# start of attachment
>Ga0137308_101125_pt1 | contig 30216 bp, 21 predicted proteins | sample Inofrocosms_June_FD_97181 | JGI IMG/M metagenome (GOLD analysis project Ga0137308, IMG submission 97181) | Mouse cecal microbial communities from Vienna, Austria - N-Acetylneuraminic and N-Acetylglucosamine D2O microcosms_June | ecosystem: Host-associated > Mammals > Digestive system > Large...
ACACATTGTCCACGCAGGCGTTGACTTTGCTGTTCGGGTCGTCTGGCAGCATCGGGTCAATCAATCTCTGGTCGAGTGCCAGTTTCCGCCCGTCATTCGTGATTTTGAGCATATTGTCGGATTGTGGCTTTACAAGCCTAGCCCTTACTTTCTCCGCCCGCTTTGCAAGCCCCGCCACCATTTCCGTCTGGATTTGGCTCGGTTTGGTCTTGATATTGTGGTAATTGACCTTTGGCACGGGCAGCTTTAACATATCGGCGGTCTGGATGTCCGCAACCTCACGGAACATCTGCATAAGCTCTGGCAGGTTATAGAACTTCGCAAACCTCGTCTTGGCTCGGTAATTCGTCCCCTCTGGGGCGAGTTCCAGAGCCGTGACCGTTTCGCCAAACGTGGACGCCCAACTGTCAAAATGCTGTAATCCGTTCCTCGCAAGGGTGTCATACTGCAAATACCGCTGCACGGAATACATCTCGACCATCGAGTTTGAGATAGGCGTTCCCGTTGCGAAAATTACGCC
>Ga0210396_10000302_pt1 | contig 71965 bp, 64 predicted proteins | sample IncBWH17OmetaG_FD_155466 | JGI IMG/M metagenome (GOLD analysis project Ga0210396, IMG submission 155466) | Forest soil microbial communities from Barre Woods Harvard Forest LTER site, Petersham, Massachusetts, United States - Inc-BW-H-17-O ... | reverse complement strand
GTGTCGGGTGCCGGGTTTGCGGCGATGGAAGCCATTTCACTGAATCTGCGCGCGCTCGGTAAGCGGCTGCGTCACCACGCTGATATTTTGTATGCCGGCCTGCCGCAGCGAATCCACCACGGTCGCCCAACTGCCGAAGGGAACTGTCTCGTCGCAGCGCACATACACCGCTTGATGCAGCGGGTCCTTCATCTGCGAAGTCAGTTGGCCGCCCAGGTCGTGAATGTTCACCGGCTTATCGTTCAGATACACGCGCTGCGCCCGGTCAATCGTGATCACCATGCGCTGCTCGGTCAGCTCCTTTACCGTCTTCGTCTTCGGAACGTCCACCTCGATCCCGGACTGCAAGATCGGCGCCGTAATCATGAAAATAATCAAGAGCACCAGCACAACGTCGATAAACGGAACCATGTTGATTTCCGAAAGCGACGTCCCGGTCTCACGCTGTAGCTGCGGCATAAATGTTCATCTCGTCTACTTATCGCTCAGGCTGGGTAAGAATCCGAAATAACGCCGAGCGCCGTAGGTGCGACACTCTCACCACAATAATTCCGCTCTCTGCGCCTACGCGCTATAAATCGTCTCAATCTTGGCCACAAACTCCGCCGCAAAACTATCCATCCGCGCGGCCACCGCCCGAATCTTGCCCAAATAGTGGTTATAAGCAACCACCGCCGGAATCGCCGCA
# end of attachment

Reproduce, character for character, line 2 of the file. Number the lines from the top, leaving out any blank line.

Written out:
ACACATTGTCCACGCAGGCGTTGACTTTGCTGTTCGGGTCGTCTGGCAGCATCGGGTCAATCAATCTCTGGTCGAGTGCCAGTTTCCGCCCGTCATTCGTGATTTTGAGCATATTGTCGGATTGTGGCTTTACAAGCCTAGCCCTTACTTTCTCCGCCCGCTTTGCAAGCCCCGCCACCATTTCCGTCTGGATTTGGCTCGGTTTGGTCTTGATATTGTGGTAATTGACCTTTGGCACGGGCAGCTTTAACATATCGGCGGTCTGGATGTCCGCAACCTCACGGAACATCTGCATAAGCTCTGGCAGGTTATAGAACTTCGCAAACCTCGTCTTGGCTCGGTAATTCGTCCCCTCTGGGGCGAGTTCCAGAGCCGTGACCGTTTCGCCAAACGTGGACGCCCAACTGTCAAAATGCTGTAATCCGTTCCTCGCAAGGGTGTCATACTGCAAATACCGCTGCACGGAATACATCTCGACCATCGAGTTTGAGATAGGCGTTCCCGTTGCGAAAATTACGCC